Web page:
The groups took exception to some parts of the report that found nearly all of the 19 name-brand canned foods we tested contained this chemical, which is used in the linings of most food and beverage cans. They did not dispute the test findings of the BPA levels we measured in canned food. Rather, the discussion focused on our risk assessment of the effects of BPA, which was based on the scientific literature that has become available over the past 20 years.
Here’s a sampling of those reactions, along with a more detailed discussion of some of the research involved in the debate:
1. The American Chemistry Council issued a press release contending that our experts’ recommendations, which include calling for a ban on the use of BPA in all materials that come in contact with food, is “inconsistent with the conclusions of expert regulatory bodies worldwide, all of which have confirmed that BPA exposure levels are low and well within safety standards.”
That is exactly the issue. As our story makes clear, food safety experts at Consumers Union believe federal regulatory guidelines—which are the same as those set by the European Food Safety Authority—are outdated and fail to adequately protect consumers. The FDA’s own scientific advisory board also concluded that the agency’s assessment of BPA’s safety is inadequate. Hundreds of scientific studies have shown harm in animal studies from extremely low levels of BPA—levels that are ten to twenty thousand times lower than what the FDA considered as the basis of its safety assessment in 1988. And even some human studies show a link between elevated BPA levels and harmful effects such as diabetes and cardiovascular risk. Our test results show that consumers may be exposed to potentially harmful levels of BPA that could be reached through a few or multiple servings of the canned foods we tested.
It is not surprising that the authors did not find effects from BPA because this study used a specific type of rat (Long-Evans) that has been previously shown to be insensitive or unresponsive to low-dose exposures to BPA and even typical birth-control dosages of synthetic estrogen, which was used as a control in the experiment. The insensitivity to both was confirmed again in this study. In other, more estrogenic-sensitive lab animals, BPA has been shown to cause adverse effects at BPA dose levels used in this study.
3. A blog posted by Trevor Butterworth, online editor of Statistical Assessment Service (STATS), questioned the scientific evidence used in our risk assessments. STATS says it is a non-profit, non-partisan organization that acts as “a resource for journalists and policy makers on major scientific issues and controversies.” In his blog, Butterworth claimed that studies we cited as evidence of harm from BPA at low doses are irrelevant because they involved exposing lab animals to BPA via injection rather than orally.
In studies using adult lab animals, injecting BPA results in levels that are similar or slightly higher than those seen after the chemicals are administered orally, making those studies relevant. And a comprehensive study of the metabolism of BPA in newborn lab animals showed that there was no difference in the levels of free BPA based on the route of administration (oral versus injection). This suggests that for newborns, who are especially vulnerable to BPA’s health risks, the route of exposure matters even less than in adults.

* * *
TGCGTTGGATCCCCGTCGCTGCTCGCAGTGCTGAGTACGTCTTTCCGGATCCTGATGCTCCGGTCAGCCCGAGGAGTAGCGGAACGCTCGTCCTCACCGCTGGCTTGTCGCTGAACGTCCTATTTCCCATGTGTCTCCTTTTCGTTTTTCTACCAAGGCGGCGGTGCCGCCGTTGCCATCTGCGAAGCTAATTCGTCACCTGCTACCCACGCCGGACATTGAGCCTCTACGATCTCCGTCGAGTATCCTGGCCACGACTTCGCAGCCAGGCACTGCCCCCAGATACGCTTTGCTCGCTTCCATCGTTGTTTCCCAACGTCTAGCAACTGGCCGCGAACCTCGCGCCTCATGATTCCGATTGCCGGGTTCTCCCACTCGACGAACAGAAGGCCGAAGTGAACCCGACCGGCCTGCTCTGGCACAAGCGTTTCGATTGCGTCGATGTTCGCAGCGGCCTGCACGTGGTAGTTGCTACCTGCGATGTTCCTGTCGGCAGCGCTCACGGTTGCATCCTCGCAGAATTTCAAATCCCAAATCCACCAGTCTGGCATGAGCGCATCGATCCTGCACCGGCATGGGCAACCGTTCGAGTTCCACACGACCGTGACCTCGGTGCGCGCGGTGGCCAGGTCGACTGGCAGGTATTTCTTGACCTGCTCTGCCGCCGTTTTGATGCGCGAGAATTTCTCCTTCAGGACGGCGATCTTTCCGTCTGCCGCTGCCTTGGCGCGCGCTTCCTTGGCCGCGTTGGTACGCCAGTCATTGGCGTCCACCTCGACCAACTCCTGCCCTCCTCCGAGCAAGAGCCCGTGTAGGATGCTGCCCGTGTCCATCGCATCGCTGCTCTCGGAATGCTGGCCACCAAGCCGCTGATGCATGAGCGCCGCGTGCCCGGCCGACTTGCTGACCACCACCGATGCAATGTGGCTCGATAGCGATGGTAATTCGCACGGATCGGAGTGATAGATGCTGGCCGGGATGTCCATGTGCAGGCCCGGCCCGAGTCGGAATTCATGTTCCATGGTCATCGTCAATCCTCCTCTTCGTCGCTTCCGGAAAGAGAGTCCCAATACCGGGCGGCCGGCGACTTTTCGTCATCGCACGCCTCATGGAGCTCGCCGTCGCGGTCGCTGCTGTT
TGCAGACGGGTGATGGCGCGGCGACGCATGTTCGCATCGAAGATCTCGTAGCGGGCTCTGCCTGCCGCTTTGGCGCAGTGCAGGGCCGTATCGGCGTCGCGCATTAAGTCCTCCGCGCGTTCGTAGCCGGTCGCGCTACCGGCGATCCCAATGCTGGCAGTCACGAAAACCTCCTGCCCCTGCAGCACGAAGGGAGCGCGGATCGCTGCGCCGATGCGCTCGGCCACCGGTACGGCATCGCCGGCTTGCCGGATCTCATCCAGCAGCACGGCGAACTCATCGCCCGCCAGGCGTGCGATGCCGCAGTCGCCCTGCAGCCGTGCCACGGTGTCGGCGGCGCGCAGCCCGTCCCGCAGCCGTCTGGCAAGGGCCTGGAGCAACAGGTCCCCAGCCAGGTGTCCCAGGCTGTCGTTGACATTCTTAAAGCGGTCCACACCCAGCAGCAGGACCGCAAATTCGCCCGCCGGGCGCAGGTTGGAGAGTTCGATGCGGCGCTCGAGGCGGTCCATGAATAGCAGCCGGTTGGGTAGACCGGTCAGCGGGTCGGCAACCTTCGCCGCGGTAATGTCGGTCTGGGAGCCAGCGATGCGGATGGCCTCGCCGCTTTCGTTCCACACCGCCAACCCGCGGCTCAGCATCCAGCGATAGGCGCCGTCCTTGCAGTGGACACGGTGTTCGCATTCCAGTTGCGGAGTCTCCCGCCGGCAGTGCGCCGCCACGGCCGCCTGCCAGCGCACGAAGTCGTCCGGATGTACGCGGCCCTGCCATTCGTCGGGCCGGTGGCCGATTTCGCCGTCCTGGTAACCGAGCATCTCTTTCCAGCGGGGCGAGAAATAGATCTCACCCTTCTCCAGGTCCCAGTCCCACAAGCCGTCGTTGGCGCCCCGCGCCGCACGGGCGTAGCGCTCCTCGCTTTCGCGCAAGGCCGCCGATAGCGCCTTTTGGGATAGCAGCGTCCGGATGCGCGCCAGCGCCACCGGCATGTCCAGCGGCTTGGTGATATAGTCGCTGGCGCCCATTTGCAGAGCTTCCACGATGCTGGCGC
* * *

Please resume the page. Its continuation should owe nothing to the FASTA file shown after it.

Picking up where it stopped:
It’s not the first time Butterworth has come to the defense of the BPA industry. Earlier this year he also harshly criticized a prize-winning series of articles about BPA’s health risks by reporters at the Milwaukee Journal Sentinel. The Milwaukee newspaper recently published a follow-up story describing a public relations blitz by the BPA industry that “uses many of the same tactics—and people—the tobacco industry used in its decades-long fight against regulation.”The story includes a graph mapping a web of potential conflicts of interest in the battle over BPA and noted that STATS is affiliated with the Center for Media and Public Affairs, “a group which was paid by the tobacco industry to monitor news stories about the dangers of tobacco.” Tobacco lobbyists had a keen interest in the government's assessment of BPA because of concerns that a ban on the chemical would affect cigarette filters and plastic packaging, according to the newspaper account.
Consumer Reports examined STATS’ tax returns for 2005 through 2007, which confirm that relationship, with the 2007 return stating that salary costs for STATS are shared with the Center for Media and Public Affairs. Other documents Consumer Reports has examined show STATS also has received funding from ExxonMobil, a major producer of benzene, one of the components used to manufacture BPA. ExxonMobil also makes a plastic food packaging film containing BPA.
The influence of industry over decisions about BPA’s safety and regulation is also detailed in a fascinating new report “The Politics of Plastics: The Making and Unmaking of Bisphenol A ‘Safety’”, published this week in the American Journal of Public Health.
Tracing the chemical’s history from its commercialization starting in the 1950s by producers such as General Electric, Shell Chemical, Dow Chemicals and Union Carbide through the present, the report notes that even though the government still adheres to a 20-year-old safety standard, some retailers and even BPA producers such as Sunoco now are responding to mounting concerns about the chemical’s safety. Six baby bottle manufacturers have announced that they are removing BPA from their products and Sunoco is asking its business customers to provide written confirmation that the BPA it sells them will not be used in food containers intended for children under the age of three.
—Andrea Rock, Senior Editor
—Urvashi Rangan, PhD., Technical Policy Director, Consumers Union